With over 32 years in sports leadership, there are few people who can claim to have had the depth of influence that Brian Lewis has had over the development of Caribbean sport.
Now the president of the TT Olympic Committee (TTOC) and the Caribbean Association of National Olympic Committees (CANOC), he started out very differently, raised by a single mother in Belmont.
Minister of Agriculture Clarence Rambharat (R) and president of the TT Olympic Committee Brian Lewis exercise around the Queen's Park Savannah, Port of Spain. - Sureash Cholai
What was it like growing up in Belmont?
Some days it was nothing but hot water, tea and a dinner mint, and you went to sleep early.
Belmont was a hotbed of social activism. You had the the Black Power Movement and (everything revolved around) the steelbands. I used to get licks for running away to join them.
All the boys growing up had choices to make. Some were vexed at the world. But growing up, you always had a lot of sports. Sports was a big thing. You’re playing cricket.
You became aware of social issues from a young age. The British used sport to transfer their social values. But along with that, systemic racism and sexism became part of the DNA of sports.
How has your experience informed how you view social justice movements and their impact on sport?
My experience is not one that I could legitimately say is one divided by race. My best friend to this day is Ian Kalloo. So I know Ian and James Camacho – a Portuguese and an Indian from Curepe. Some of my best clients are Indo-Trinidadian.
For me the issue in TT has more to do with class than race. You come from John John you’ll be looked at differently.
The way society views women – you have sexism. I am a big advocate for gender equality. My mother is my hero. I was brought up by women and I’ve always been blessed with strong independent women. I grew up in a community where the glue is the women.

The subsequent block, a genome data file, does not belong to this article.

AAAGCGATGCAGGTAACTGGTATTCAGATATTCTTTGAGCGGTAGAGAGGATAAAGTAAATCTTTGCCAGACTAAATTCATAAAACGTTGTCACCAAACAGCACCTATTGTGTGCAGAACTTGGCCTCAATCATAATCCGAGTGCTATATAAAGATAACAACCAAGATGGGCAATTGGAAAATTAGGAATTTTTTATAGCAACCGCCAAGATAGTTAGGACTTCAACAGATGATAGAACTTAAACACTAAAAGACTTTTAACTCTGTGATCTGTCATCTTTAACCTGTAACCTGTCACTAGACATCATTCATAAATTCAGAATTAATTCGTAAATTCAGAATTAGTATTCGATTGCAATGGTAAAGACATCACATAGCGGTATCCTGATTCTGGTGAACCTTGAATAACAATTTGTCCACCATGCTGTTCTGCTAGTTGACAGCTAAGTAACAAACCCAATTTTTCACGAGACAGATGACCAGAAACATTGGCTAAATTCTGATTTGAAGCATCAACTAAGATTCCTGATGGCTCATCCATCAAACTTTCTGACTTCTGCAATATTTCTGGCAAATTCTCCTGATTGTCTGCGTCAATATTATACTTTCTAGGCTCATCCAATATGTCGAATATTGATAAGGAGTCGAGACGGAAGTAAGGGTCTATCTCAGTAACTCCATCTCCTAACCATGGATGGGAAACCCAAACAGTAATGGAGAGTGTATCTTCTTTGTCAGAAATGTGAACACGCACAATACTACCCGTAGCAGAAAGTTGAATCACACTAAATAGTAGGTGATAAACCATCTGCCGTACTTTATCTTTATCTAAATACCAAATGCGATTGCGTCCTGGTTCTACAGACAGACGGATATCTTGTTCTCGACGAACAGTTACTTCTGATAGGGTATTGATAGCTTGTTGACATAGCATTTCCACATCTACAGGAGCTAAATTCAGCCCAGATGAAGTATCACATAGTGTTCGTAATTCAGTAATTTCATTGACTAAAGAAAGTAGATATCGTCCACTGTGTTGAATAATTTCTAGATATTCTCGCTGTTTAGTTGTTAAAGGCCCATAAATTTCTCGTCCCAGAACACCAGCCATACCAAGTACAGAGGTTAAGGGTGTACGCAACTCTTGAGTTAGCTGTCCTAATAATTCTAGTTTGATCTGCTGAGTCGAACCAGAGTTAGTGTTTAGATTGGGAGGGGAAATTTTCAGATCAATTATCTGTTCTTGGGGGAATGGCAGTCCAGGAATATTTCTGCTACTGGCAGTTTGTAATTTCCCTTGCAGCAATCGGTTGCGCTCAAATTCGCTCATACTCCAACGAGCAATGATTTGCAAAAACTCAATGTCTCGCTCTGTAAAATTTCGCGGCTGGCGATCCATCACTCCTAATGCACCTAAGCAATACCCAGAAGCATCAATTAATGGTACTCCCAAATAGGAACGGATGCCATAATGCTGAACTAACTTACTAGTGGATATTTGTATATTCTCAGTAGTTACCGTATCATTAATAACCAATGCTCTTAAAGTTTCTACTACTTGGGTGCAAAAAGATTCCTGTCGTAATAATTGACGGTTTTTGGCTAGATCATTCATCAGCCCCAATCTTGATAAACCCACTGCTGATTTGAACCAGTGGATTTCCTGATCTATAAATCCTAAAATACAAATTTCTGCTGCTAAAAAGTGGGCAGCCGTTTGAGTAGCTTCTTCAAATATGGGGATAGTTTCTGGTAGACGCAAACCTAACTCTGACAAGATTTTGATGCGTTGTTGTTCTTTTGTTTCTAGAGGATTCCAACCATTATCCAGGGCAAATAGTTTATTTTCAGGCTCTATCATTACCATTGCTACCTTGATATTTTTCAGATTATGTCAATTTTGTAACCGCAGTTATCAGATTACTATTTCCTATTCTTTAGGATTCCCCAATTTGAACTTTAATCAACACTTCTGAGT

All the men are, and about, saga boys. Women bear the brunt of it. But you can shape the narrative. I’ve said the next president (of TTOC) should be a woman.
You describe yourself as an activist. But for some time now you have been part of “the establishment.” What do you say to people who would criticise your role amid the establishment?
This is a purely voluntary position. But I see how it’s easy for people to develop a chip on their shoulder.
When I was younger, my pet peeve, I used to get angry (and think), 'All of them have fathers. Why not me?'
The way you manifested and dealt with those insecurities was by being aggressive – you hid behind this façade made worse by peer pressure. It then becomes easy to rationalise choices instead of changing.
Don’t blame anybody. Take responsibility.
Sport became a surrogate father to me. From the beginning I thought that if I ever had the opportunity, I would use sport to make a difference. Sport is going to be my way to pay forward. Socially, economically: dream big and fail if you must. There’s no disgrace in failure.
What has covid19 exposed?
Covid19 has unmasked us, even as we must wear our masks. It is the great equaliser. You have to lie down in Caura like everybody else. The obstacle is that the State is still constructed along similar lines to the plantation model – that’s why we must privatise and improve access for our people. What I call the "grassroots," those opportunities are being missed.
We’re addicted to “buy low and sell high.”
They’re dumping the same imports which killed coconuts, coffee, and have stifled creative industries.
There’s no value for innovation and creativity. Look how we have treated creativity. Instead we thrive on conformity. Things that reflect society and its passion are buried. Sport is a $600 billion industry globally but we don’t recognise that potential here.